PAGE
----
Mapping 100 Trillion Connections: My new brain column for Discover

By Carl Zimmer | March 21, 2012 10:52 am

Our 80 billion neurons form an estimated 100 trillion connections. Through those links surge the signals that make thought possible. Sebastian Seung of MIT has been calling for a full-blown atlas of those connections, because he believes it will help us understand how the brain works and how the brain makes us who we are. In the April issue of Discover, I pay a visit to Seung’s lab to see what he’s up to, and what he hopes for the future. Check it out.

I couldn’t be happier that this column is available a couple weeks before Seung will participate in a public debate about the connectome on April 2, hosted by myself and Robert Krulwich of Radiolab. The tickets were all snapped up about an hour and a half after becoming available online, but I will certainly report back afterwards about how it went.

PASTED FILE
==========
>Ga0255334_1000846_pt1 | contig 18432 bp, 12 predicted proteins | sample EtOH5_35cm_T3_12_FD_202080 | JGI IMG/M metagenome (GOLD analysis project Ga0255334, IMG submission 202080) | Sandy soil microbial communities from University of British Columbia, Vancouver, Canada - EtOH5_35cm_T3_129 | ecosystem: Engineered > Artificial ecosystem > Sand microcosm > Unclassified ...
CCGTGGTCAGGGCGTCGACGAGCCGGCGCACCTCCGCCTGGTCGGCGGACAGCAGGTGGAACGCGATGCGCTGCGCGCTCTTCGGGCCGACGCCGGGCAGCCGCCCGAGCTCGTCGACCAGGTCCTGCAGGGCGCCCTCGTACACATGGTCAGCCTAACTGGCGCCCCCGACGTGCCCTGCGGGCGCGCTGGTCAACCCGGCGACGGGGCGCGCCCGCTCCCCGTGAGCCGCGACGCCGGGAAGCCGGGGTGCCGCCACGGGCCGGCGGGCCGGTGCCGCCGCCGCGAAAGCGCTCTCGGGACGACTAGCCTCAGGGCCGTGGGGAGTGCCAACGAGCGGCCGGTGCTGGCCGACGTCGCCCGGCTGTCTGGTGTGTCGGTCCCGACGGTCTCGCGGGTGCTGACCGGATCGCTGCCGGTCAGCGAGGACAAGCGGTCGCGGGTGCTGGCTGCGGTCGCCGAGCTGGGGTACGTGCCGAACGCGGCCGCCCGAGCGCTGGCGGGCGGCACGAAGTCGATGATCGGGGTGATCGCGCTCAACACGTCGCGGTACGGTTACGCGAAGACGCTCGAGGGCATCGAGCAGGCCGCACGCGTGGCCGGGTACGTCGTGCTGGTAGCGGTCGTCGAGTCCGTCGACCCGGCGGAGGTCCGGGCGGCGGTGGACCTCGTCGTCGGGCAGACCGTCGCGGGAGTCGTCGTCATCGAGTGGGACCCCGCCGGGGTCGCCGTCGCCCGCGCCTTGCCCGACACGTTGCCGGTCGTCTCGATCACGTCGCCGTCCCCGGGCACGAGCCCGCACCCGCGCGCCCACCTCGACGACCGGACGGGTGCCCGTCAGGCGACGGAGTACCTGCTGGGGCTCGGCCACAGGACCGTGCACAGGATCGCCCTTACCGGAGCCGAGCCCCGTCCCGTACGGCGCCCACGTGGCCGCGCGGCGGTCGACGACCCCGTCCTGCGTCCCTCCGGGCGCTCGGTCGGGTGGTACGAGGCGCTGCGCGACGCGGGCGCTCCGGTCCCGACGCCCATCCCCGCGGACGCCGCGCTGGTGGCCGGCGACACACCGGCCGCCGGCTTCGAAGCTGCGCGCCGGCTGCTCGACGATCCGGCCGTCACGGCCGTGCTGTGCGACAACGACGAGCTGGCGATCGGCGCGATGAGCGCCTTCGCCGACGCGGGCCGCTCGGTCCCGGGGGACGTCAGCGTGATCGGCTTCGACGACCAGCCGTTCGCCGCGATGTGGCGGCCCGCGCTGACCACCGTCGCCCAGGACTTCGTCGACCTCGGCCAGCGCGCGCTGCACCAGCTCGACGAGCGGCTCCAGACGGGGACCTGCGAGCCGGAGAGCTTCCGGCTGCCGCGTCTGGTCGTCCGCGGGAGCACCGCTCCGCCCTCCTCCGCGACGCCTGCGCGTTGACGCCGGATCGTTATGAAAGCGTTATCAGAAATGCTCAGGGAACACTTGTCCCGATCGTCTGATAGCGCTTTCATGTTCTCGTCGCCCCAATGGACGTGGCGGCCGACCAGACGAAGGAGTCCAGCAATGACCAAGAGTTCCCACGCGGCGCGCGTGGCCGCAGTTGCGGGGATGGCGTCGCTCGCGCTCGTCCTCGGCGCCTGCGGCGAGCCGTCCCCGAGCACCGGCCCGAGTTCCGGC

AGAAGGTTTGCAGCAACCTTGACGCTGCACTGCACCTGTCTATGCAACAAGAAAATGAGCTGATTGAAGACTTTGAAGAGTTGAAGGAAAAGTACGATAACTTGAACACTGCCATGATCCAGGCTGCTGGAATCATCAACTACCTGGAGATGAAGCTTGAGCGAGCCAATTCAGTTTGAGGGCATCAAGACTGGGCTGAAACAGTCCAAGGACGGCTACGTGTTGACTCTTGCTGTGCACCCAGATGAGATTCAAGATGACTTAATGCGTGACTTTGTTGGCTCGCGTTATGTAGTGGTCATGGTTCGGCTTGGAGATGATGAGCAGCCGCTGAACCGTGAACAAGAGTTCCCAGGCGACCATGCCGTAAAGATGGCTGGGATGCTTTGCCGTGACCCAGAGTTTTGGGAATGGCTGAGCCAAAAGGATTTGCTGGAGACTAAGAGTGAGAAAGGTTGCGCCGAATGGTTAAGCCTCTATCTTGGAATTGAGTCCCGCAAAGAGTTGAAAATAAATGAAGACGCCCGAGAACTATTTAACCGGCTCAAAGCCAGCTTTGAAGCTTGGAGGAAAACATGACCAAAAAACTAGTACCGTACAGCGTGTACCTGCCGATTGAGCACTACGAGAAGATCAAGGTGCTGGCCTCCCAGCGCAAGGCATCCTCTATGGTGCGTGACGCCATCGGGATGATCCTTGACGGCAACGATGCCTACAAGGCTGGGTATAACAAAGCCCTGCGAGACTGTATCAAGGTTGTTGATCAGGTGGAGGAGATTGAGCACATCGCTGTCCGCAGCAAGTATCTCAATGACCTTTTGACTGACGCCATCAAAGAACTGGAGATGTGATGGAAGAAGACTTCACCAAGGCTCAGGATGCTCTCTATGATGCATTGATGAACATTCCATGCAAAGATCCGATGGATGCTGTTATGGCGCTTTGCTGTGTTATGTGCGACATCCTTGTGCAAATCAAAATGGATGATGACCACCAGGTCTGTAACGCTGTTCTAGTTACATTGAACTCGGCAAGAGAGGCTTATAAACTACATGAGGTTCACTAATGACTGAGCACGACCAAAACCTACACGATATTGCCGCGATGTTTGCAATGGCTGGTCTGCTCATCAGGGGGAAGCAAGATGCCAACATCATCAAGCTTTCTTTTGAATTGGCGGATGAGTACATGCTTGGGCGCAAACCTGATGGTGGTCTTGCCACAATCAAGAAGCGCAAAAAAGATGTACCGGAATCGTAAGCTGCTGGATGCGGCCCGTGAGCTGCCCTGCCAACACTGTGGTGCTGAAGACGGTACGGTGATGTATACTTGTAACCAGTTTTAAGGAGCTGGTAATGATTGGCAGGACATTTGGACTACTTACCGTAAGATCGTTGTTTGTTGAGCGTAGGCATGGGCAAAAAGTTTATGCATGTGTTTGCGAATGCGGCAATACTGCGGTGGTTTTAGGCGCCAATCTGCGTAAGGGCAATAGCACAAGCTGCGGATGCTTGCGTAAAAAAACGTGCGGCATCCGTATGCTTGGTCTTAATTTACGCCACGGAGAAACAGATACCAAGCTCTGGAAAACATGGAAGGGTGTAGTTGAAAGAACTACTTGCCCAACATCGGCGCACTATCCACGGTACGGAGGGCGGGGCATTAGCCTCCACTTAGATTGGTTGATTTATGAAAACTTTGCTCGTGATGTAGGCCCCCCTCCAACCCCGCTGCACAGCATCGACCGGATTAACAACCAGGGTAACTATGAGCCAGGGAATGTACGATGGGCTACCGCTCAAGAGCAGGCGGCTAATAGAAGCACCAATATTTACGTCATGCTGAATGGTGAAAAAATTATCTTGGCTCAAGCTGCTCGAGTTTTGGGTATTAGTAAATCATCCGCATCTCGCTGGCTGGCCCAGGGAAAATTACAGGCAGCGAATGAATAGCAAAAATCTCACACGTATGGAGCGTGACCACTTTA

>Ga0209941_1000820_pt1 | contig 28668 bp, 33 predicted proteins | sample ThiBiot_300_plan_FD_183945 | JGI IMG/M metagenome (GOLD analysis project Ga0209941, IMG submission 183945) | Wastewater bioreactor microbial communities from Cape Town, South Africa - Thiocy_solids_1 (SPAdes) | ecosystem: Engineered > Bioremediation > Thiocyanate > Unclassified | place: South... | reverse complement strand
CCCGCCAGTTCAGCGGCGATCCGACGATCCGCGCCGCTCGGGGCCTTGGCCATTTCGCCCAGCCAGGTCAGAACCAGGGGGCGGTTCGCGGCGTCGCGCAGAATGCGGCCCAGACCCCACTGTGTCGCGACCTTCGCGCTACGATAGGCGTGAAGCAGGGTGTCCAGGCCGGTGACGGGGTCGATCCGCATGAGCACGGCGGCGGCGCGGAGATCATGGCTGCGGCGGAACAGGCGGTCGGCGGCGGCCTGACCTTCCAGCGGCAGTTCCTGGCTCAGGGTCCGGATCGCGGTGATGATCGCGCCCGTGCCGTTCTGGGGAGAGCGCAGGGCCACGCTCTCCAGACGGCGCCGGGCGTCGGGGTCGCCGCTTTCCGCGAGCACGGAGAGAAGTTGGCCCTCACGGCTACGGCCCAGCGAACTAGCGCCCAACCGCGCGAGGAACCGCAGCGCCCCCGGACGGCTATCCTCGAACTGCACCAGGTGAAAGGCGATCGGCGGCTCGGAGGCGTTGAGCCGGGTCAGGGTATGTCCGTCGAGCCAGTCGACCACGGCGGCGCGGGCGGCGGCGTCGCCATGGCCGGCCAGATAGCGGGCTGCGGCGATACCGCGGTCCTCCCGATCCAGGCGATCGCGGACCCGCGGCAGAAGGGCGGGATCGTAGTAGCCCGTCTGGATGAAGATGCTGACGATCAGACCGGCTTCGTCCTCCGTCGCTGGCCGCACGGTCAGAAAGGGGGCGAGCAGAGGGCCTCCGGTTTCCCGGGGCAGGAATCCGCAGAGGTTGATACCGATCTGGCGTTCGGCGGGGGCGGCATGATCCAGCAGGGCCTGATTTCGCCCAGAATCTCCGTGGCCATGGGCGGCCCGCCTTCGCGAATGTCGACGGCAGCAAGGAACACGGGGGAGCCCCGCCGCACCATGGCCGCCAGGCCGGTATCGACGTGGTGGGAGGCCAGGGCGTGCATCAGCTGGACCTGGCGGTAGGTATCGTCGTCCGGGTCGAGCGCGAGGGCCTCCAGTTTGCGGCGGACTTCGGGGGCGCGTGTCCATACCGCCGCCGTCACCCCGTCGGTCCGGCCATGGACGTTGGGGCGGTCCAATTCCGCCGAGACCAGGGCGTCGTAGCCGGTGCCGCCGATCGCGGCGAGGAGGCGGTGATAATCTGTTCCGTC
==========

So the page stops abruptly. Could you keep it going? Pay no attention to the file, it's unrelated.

CATEGORIZED UNDER: Brains, Talks, Writing Elsewhere

Comments (3)

  1. I am halfway through the book and it is pretty good. However, as interesting as it would be to map each connection, as in a thorough atlas, would be really uphill. Also by neccesity, it would be a picture of a specific point in time. There will be connections that would be fairly constant, like the ones required for specific circuits for example. Other will always be changing with learning, memory, etc…

    I will continue reading so see what happens…. (:-)…

  2. Sorry for the typos… I am learning to play with the iPad…

  3. tut

    Is there a way to see all the “pages” of a post at once?

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The Loom

A blog about life, past and future. Written by DISCOVER contributing editor and columnist Carl Zimmer.

About Carl Zimmer

Carl Zimmer writes about science regularly for The New York Times and magazines such as DISCOVER, which also hosts his blog, The LoomHe is the author of 12 books, the most recent of which is Science Ink: Tattoos of the Science Obsessed.

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